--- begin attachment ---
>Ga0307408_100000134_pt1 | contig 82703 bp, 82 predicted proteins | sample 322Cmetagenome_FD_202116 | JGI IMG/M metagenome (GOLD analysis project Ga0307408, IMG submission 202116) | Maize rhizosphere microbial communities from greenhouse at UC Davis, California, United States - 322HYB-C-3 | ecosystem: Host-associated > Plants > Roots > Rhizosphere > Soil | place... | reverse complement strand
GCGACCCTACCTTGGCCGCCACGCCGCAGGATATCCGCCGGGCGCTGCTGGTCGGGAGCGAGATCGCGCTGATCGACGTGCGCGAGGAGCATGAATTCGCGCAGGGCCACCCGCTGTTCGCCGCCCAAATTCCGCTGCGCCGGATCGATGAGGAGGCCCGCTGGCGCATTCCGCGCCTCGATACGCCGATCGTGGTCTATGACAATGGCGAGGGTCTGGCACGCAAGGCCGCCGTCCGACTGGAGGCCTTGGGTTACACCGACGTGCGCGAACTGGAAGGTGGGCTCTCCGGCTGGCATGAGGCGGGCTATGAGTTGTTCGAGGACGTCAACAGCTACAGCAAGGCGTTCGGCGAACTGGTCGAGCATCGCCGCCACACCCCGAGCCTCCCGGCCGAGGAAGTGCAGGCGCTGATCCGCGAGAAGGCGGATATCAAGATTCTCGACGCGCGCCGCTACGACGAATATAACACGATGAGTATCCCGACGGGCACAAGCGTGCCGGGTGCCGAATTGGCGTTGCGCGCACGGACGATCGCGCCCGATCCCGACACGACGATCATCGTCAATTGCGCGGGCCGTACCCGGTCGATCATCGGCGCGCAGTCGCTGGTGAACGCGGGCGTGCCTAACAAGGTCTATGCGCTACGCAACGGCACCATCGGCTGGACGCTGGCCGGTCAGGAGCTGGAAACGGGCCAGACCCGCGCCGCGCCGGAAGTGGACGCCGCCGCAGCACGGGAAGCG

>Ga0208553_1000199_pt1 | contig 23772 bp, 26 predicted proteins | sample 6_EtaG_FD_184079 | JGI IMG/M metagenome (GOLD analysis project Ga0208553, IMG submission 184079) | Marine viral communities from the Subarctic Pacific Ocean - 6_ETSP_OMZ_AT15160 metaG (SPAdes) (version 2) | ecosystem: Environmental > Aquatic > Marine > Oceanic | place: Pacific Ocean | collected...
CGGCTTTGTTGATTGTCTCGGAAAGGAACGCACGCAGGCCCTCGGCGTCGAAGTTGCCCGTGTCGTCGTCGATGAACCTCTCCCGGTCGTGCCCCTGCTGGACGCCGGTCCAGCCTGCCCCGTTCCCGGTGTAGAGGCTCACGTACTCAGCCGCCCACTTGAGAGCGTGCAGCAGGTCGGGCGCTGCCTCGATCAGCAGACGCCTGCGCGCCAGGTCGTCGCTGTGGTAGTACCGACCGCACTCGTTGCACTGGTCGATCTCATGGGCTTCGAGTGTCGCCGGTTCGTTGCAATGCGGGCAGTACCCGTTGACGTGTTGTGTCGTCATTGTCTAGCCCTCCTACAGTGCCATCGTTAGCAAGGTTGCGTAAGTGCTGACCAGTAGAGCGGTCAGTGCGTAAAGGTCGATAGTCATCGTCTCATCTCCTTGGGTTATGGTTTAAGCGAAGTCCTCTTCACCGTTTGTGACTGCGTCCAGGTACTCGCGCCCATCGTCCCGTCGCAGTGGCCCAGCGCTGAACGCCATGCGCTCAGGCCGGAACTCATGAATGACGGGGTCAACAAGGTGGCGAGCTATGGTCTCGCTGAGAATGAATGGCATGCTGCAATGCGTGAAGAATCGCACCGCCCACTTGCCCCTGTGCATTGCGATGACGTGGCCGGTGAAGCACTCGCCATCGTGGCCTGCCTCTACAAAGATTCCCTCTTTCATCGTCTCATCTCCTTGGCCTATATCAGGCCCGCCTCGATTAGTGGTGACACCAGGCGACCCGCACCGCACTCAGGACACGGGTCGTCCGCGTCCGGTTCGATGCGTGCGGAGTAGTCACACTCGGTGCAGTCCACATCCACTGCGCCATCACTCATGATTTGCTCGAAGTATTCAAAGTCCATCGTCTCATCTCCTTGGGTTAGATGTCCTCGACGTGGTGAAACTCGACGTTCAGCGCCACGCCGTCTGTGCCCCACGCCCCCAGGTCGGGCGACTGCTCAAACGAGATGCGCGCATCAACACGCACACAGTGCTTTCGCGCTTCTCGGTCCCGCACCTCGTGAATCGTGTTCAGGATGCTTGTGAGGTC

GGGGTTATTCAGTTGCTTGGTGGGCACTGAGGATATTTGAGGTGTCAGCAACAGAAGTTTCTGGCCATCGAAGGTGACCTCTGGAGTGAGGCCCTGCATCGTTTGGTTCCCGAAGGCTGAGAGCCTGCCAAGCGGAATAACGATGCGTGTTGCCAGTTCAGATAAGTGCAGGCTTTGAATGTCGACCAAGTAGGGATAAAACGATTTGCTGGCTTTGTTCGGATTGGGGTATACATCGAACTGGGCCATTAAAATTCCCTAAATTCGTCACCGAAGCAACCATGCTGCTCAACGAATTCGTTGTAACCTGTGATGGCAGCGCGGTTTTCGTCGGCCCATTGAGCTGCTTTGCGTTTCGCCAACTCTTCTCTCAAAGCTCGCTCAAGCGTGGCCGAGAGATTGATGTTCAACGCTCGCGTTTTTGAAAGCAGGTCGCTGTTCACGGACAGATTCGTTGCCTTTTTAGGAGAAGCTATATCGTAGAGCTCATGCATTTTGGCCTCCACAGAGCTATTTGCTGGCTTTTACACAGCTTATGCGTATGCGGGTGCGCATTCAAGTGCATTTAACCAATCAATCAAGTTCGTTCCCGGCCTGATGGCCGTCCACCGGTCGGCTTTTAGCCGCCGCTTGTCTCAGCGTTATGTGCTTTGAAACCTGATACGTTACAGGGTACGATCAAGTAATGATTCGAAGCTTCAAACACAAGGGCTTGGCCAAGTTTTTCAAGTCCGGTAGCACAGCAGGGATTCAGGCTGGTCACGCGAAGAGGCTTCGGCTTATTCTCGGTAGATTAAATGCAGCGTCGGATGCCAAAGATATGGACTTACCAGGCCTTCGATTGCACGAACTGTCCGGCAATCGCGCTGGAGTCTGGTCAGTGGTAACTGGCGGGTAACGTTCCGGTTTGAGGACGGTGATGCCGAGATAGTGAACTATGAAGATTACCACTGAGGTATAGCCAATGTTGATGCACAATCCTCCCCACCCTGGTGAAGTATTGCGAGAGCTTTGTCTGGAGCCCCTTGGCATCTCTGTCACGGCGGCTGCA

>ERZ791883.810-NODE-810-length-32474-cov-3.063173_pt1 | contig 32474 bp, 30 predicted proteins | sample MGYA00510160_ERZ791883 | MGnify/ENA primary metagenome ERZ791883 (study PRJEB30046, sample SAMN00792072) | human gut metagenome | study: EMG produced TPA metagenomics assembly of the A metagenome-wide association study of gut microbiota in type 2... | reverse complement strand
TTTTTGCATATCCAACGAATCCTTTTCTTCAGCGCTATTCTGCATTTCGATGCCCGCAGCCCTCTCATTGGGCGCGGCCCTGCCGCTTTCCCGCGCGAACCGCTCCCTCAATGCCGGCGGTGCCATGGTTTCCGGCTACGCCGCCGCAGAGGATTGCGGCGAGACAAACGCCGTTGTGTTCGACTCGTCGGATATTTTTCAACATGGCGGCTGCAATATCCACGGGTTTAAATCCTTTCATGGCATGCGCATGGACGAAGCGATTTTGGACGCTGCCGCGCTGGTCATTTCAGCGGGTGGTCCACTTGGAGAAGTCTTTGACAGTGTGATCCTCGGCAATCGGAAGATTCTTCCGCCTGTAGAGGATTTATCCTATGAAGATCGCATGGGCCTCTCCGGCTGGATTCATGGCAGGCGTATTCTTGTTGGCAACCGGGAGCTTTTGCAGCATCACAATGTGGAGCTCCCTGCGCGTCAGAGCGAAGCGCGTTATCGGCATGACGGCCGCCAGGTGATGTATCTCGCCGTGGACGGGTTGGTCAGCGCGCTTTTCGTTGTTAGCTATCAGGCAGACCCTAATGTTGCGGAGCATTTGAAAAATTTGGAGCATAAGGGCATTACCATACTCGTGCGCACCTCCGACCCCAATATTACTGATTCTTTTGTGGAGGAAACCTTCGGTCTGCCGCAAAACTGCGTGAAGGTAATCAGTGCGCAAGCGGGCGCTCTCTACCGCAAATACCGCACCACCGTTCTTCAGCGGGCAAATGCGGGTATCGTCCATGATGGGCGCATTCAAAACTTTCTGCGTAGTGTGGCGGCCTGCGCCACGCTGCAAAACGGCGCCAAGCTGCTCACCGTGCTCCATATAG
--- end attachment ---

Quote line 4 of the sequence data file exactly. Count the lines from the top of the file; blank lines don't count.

CGGCTTTGTTGATTGTCTCGGAAAGGAACGCACGCAGGCCCTCGGCGTCGAAGTTGCCCGTGTCGTCGTCGATGAACCTCTCCCGGTCGTGCCCCTGCTGGACGCCGGTCCAGCCTGCCCCGTTCCCGGTGTAGAGGCTCACGTACTCAGCCGCCCACTTGAGAGCGTGCAGCAGGTCGGGCGCTGCCTCGATCAGCAGACGCCTGCGCGCCAGGTCGTCGCTGTGGTAGTACCGACCGCACTCGTTGCACTGGTCGATCTCATGGGCTTCGAGTGTCGCCGGTTCGTTGCAATGCGGGCAGTACCCGTTGACGTGTTGTGTCGTCATTGTCTAGCCCTCCTACAGTGCCATCGTTAGCAAGGTTGCGTAAGTGCTGACCAGTAGAGCGGTCAGTGCGTAAAGGTCGATAGTCATCGTCTCATCTCCTTGGGTTATGGTTTAAGCGAAGTCCTCTTCACCGTTTGTGACTGCGTCCAGGTACTCGCGCCCATCGTCCCGTCGCAGTGGCCCAGCGCTGAACGCCATGCGCTCAGGCCGGAACTCATGAATGACGGGGTCAACAAGGTGGCGAGCTATGGTCTCGCTGAGAATGAATGGCATGCTGCAATGCGTGAAGAATCGCACCGCCCACTTGCCCCTGTGCATTGCGATGACGTGGCCGGTGAAGCACTCGCCATCGTGGCCTGCCTCTACAAAGATTCCCTCTTTCATCGTCTCATCTCCTTGGCCTATATCAGGCCCGCCTCGATTAGTGGTGACACCAGGCGACCCGCACCGCACTCAGGACACGGGTCGTCCGCGTCCGGTTCGATGCGTGCGGAGTAGTCACACTCGGTGCAGTCCACATCCACTGCGCCATCACTCATGATTTGCTCGAAGTATTCAAAGTCCATCGTCTCATCTCCTTGGGTTAGATGTCCTCGACGTGGTGAAACTCGACGTTCAGCGCCACGCCGTCTGTGCCCCACGCCCCCAGGTCGGGCGACTGCTCAAACGAGATGCGCGCATCAACACGCACACAGTGCTTTCGCGCTTCTCGGTCCCGCACCTCGTGAATCGTGTTCAGGATGCTTGTGAGGTC